## Probability

### The Analysis of Data, volume 1

Important Random Variables: Mixture Distribution

## 3.13. Mixture Distribution

The distributions above have simple shape, in the sense that their pdf or pmf functions are constant, monotonic increasing or decreasing, or unimodal. This section and the next two sections describe methods of constructing distributions that are more complex, potentially having multiple local maxima and minima.

Given $k$ independent RVs $X^{(1)},\ldots,X^{(k)}$ that are all continuous or all discrete, their mixture is an RV with the following pdf or pmf \begin{align} f_{X}(x) &= \sum_{i=1}^k \alpha_i f_{X^{(i)}}(x) \qquad \text{(continuous case)}\\ p_{X}(x) &= \sum_{i=1}^k \alpha_i p_{X^{(i)}}(x) \qquad \text{(discrete case)}. \end{align} where $\bb\alpha=(\alpha_1,\ldots,\alpha_n)$ is a vector of non-negative numbers that sum to 1. Since the weights sum to one, the above functions are valid pdf or pmf and thus uniquely characterize the mixture distribution.

The moments of a mixture random variables are linear combinations of the corresponding moments of the individual random variables: \begin{align*} \E(X) = \sum_{i=1}^k \alpha_i \E(X^{(i)})\\ \Var(X) = \sum_{i=1}^k \alpha_i^2 \Var(X^{(i)}). \end{align*}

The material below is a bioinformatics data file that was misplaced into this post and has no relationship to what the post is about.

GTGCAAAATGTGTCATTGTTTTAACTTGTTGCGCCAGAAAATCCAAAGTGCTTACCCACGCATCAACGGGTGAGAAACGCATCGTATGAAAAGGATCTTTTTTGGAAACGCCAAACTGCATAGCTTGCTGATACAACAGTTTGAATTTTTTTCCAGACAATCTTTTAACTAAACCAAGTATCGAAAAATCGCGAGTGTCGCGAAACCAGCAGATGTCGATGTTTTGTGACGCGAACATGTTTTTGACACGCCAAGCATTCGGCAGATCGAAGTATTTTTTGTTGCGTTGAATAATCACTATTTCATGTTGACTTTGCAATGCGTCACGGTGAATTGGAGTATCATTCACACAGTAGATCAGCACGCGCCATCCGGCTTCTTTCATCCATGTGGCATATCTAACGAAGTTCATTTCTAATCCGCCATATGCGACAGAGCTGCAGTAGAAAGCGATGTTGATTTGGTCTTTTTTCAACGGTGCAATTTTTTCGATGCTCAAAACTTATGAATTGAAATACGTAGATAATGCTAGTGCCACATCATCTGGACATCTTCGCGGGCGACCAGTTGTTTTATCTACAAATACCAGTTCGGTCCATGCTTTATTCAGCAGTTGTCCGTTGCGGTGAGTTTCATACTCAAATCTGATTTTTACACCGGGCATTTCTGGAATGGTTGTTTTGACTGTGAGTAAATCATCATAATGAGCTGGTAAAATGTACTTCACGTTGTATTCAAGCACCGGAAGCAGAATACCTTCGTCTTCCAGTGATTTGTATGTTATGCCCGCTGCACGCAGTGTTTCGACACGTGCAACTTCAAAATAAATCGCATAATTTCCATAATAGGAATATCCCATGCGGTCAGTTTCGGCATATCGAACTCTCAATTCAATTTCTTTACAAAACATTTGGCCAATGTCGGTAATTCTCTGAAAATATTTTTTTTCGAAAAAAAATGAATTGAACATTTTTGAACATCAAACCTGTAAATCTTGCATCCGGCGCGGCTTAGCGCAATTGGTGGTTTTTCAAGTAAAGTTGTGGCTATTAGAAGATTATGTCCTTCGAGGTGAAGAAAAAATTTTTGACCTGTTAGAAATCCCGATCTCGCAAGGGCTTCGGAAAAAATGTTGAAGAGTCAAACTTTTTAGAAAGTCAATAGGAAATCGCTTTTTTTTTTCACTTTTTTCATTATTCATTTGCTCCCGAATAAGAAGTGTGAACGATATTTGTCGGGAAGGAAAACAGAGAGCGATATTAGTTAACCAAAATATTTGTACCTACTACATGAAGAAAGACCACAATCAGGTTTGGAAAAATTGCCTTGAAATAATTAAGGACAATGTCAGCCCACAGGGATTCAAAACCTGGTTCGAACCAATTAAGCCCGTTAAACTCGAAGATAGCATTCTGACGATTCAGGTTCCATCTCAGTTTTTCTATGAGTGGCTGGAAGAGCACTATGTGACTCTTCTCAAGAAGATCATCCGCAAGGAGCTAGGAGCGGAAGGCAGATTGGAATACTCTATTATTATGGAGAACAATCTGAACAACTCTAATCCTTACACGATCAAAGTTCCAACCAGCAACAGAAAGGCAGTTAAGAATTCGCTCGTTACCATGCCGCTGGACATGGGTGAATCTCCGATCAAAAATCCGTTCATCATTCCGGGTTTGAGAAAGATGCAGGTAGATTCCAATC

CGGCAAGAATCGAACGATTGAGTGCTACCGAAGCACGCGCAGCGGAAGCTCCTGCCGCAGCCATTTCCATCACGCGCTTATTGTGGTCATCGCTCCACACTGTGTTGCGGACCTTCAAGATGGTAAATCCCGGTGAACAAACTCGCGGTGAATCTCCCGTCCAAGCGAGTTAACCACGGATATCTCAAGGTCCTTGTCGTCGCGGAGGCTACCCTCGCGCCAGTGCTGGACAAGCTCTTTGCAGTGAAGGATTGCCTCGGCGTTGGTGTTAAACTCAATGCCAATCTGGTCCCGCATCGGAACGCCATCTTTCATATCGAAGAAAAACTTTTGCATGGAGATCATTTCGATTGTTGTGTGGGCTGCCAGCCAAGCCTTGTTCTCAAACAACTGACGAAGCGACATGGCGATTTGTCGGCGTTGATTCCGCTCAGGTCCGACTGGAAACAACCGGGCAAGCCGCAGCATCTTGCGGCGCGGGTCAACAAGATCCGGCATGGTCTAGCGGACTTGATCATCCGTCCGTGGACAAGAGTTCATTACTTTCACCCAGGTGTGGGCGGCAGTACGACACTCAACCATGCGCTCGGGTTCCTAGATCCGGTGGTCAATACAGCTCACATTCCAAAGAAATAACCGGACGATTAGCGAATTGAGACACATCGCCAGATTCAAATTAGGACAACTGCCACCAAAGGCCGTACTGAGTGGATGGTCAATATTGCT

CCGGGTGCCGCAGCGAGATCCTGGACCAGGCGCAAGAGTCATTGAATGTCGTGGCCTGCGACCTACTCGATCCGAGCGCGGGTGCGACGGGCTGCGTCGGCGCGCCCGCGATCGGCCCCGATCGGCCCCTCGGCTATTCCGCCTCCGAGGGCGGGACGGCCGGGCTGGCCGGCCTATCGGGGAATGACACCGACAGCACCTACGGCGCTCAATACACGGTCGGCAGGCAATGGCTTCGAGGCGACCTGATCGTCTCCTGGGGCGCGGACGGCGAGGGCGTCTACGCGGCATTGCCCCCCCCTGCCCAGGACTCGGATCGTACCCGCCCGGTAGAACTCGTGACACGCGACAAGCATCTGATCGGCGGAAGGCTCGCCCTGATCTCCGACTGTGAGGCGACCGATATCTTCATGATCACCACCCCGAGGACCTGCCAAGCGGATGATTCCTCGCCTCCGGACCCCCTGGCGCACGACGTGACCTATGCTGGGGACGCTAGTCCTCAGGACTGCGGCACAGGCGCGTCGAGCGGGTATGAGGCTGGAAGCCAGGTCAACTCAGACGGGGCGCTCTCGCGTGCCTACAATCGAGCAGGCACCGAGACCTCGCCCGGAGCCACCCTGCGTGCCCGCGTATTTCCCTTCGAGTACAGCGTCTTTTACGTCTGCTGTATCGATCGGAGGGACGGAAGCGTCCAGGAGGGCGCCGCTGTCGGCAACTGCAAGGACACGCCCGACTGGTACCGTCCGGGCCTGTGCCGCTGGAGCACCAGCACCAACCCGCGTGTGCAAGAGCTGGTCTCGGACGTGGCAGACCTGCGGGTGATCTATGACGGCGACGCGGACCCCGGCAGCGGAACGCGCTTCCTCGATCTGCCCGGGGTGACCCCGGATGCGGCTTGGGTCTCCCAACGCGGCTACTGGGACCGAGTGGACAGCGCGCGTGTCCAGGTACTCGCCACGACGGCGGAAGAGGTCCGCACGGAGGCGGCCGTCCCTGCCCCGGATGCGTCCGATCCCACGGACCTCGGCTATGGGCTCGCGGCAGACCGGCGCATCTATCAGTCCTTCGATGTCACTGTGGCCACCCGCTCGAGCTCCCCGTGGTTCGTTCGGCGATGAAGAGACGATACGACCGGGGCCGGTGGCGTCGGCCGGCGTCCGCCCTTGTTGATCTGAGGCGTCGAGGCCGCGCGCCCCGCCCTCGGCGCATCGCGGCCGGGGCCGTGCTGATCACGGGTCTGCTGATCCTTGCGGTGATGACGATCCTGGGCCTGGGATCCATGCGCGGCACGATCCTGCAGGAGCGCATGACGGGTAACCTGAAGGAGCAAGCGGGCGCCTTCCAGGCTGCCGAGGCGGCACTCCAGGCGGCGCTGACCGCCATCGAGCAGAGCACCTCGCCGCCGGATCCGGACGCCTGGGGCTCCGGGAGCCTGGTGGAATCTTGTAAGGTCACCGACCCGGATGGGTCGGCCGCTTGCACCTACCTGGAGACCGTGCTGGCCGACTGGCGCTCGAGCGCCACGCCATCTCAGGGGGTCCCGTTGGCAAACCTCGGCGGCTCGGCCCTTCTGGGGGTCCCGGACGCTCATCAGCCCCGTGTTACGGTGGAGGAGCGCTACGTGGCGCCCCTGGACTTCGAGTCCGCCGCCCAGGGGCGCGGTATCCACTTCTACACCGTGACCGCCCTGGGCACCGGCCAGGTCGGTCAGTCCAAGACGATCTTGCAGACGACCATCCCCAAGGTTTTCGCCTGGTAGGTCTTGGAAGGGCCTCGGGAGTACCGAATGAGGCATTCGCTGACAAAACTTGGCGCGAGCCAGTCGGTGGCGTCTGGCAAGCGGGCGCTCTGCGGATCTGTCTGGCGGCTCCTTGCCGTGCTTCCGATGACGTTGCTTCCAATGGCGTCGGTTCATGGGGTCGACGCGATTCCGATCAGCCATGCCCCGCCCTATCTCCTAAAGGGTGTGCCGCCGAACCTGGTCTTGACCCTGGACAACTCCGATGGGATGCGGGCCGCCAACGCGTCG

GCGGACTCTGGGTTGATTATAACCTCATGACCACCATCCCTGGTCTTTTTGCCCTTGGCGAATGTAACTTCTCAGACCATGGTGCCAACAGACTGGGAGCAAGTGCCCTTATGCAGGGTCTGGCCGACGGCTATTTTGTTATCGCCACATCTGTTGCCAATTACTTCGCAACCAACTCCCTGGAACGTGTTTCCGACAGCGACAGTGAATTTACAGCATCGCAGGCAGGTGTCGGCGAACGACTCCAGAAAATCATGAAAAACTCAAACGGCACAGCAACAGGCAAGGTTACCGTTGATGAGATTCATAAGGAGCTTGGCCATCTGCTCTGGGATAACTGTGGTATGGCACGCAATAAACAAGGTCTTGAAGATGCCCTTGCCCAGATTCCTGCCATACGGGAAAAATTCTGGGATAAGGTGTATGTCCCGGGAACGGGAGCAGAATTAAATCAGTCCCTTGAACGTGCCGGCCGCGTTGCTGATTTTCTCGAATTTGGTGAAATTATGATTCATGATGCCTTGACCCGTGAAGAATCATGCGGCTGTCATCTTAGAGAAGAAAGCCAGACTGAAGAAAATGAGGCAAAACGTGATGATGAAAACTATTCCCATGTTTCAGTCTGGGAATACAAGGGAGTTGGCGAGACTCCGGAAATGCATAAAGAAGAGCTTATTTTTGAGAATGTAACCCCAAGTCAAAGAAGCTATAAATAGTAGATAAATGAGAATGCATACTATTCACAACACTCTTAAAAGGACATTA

Mixture distributions are able to capture a wide variety of complex distributions. For example, a mixture of $k$ Gaussians can capture a distribution with $k$ modes. Mixture distributions are particularly applicable to situations when the quantity is determined via a two stage experiment: first a mixture component is chosen, and then the value is determined from the appropriate mixture component. For example, consider the situation of measuring with length of fish found in a certain lake containing $k$ species of fish. Assuming fish in different species have significantly different lengths, and that within each of the species the variability in length is limited, we have a mixture model with $k$ components: $X^{(i)}, i=1,\ldots,k$ represents the distribution of lengths among the species, and $\bb w$ represents the relative frequency of the different species.

The R code below graphs two mixtures of three Gaussians. The first example exhibits a multimodal shape while the second exhibits a asymmetric unimodal shape.

x = seq(-3, 6, length = 100)
y1 = dnorm(x, -1, 1/2)
y2 = dnorm(x, 1, 1/2)
y3 = dnorm(x, 3, 1.5)
qplot(x, y1/4 + y2/4 + y3/2, xlab = "$x$", ylab = "$f_X(x)$",
geom = "area", main = "Mixture of Gaussians pdf") x = seq(-6, 4, length = 100)
y1 = dnorm(x, 1, 2)
y2 = dnorm(x, 0, 1/2)
y3 = dnorm(x, -2, 2)
qplot(x, y1/4 + y2/4 + y3/2, xlab = "$x$", ylab = "$f_X(x)$",
geom = "area", main = "Mixture of Gaussians pdf")